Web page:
Point/counterpoint: Which aspect of the Iowa football offense was more concerning?

BY DI STAFF | SEPTEMBER 07, 2011 7:20 AM

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Running game

Maybe it was just the cataclysmic weather at Kinnick Stadium on Sept. 3.

Maybe it was just first-game jitters.

Or, maybe, the Iowa running game isn’t as rock-solid as we thought it might be.

Two fumbles from Marcus Coker, another drop by De’Andre Johnson, and a potentially season-ending ankle injury to Mika’il McCall cast some doubt on the strength of the Hawkeye ground attack.

Coker is still one of the best backs in the Big Ten, and his two fumbles against Tennessee Tech could be explained by the monsoons that engulfed Iowa City. If he keeps coughing the ball up, though, both the 230-pound sophomore and the team as a whole could be faced with a huge problem. His performance otherwise was not stellar; Coker ran for just 42 yards on 11 carries, and no rush gained more than 8 yards.

McCall’s performance was a huge bright spot for the Hawkeyes — the freshman ran for 61 yards on nine carries in the first half. Unfortunately, Iowa’s apparent trend of suffering misfortunes in the backfield continued when the freshman suffered a broken ankle in the second quarter. The injury to McCall — who would likely have been one of Coker’s primary backups — deals a blow to the running-back depth.

The pair of backs who received the bulk of the carries after McCall’s injury had next to no prior game experience: Redshirt freshman Johnson and little-used Jason White had a combined career total of one carry for 14 yards prior to Sept. 3.

In a league as tough as the Big Ten, depth at running back is a must.

The Hawkeyes rushed for 148 yards, which was third-worst in the conference, and hopes of contending for the Legends Division crown will rise and fall with the performance of the running backs.

— by Ryan Murphy

Passing game

Other than the downpour and lightning strikes during Iowa’s season-opener against Tennessee Tech, Hawkeye football fans will remember Marcus Coker’s two fumbles in the first quarter. Granted, Coker shouldn’t lose control of two balls, but what’s more concerning is the sorry shape of Iowa’s passing game.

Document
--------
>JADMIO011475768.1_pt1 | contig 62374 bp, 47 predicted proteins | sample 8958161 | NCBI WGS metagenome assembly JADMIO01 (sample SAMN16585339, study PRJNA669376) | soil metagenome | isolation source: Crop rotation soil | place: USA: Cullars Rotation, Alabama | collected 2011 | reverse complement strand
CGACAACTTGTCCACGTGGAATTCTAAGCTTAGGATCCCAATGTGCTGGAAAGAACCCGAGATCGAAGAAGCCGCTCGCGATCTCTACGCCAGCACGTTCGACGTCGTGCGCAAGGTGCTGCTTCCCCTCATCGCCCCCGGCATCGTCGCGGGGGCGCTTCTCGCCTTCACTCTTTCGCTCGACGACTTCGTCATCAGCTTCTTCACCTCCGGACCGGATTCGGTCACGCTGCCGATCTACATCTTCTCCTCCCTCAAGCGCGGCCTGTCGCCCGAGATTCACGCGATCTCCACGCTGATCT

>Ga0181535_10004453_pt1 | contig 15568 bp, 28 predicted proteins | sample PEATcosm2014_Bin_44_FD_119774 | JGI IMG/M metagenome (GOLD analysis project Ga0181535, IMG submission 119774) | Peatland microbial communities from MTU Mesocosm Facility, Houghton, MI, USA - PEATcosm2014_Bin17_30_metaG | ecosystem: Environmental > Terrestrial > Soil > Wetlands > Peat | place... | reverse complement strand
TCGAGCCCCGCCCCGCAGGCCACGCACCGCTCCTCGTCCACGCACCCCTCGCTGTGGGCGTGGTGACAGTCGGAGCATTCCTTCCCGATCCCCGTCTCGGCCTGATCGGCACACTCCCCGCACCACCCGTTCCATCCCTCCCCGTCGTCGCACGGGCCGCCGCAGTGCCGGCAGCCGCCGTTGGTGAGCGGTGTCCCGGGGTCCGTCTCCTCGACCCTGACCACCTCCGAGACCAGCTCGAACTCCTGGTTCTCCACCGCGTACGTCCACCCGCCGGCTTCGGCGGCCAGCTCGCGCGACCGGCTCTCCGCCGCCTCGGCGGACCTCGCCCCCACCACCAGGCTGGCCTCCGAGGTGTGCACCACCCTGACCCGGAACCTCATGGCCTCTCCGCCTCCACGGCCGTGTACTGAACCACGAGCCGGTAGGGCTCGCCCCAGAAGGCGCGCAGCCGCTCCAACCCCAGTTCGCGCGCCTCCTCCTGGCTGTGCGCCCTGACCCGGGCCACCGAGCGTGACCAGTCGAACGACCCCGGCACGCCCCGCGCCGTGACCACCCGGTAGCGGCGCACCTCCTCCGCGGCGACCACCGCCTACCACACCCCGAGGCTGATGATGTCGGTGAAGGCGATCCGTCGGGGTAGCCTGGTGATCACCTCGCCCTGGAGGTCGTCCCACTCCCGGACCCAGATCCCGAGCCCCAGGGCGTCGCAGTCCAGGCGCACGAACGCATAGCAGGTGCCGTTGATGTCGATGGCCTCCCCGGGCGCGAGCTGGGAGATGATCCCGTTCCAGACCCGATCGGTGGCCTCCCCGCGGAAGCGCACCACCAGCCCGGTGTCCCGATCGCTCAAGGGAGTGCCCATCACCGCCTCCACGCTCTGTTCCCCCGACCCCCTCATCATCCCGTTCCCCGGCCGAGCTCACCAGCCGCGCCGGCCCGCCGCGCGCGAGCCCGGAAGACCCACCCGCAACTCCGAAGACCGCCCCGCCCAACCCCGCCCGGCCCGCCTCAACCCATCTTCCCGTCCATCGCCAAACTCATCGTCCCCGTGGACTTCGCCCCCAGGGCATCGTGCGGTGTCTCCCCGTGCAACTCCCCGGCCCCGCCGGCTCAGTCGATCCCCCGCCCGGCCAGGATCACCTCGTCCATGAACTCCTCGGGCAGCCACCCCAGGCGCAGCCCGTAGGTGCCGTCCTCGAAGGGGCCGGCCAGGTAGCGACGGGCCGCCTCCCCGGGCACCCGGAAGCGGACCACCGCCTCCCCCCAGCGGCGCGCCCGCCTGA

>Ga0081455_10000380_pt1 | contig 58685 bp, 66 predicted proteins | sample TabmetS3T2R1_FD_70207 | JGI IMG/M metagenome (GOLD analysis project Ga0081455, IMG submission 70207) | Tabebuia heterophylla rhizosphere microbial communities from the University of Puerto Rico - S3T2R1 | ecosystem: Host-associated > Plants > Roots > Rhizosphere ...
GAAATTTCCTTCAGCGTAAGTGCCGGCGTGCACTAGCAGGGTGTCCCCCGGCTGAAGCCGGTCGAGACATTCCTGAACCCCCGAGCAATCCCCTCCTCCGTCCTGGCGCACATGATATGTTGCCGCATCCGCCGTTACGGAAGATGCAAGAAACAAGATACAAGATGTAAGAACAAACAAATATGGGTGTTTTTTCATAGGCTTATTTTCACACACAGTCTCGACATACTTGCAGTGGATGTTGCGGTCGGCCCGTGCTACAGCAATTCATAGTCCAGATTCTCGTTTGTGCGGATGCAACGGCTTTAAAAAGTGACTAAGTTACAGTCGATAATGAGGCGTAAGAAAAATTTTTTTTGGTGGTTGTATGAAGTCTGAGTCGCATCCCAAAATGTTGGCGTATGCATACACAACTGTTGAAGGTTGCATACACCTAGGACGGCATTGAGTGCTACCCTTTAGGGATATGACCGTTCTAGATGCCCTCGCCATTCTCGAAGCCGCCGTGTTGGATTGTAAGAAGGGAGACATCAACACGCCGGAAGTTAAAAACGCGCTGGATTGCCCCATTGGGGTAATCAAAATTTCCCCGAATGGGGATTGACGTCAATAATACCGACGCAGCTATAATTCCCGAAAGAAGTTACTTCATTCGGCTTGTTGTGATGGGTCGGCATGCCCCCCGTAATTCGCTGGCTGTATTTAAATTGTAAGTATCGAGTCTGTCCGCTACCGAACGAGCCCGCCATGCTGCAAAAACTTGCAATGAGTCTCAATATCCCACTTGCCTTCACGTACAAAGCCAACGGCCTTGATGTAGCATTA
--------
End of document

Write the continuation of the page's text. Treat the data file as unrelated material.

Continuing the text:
Instead of one running back having a slow start to the season, four different Iowa receivers dropped six passes — Matthew Meyers, Keenan Davis, Brad Herman, and Zach Derby.

Problems with rushing are easier to pinpoint and resolve when they’re being committed by one player. But Iowa’s aerial attack seemed to fail no matter who was on the receiving end.

Overall, the Hawkeyes grabbed only 13-of-21 passes from newly unveiled starting quarterback James Vandenberg. The scary thing is, the problem doesn’t seem to come from Vandenberg at all.

When one of his receivers — mainly Marvin McNutt — could actually hold onto the football, Vandenberg was able to create impressive plays, including McNutt’s 88-yard touchdown on a Vandenberg pass.

But how many other fantastic plays were stopped because the receivers couldn’t handle a reception?

When Vandenberg passed spot-on to tight end Derby in the second quarter, the junior dropped the third-and-goal ball, and Iowa had to settle for a field goal. That took 4 points off the board for Iowa — and in Big Ten games later this season, 4 points can make or break a game.

We can’t be certain how many of Iowa’s six dropped balls would have turned into touchdowns, but missing six passes simply means Iowa missed six opportunities to do better.

— by Molly Irene Olmstead

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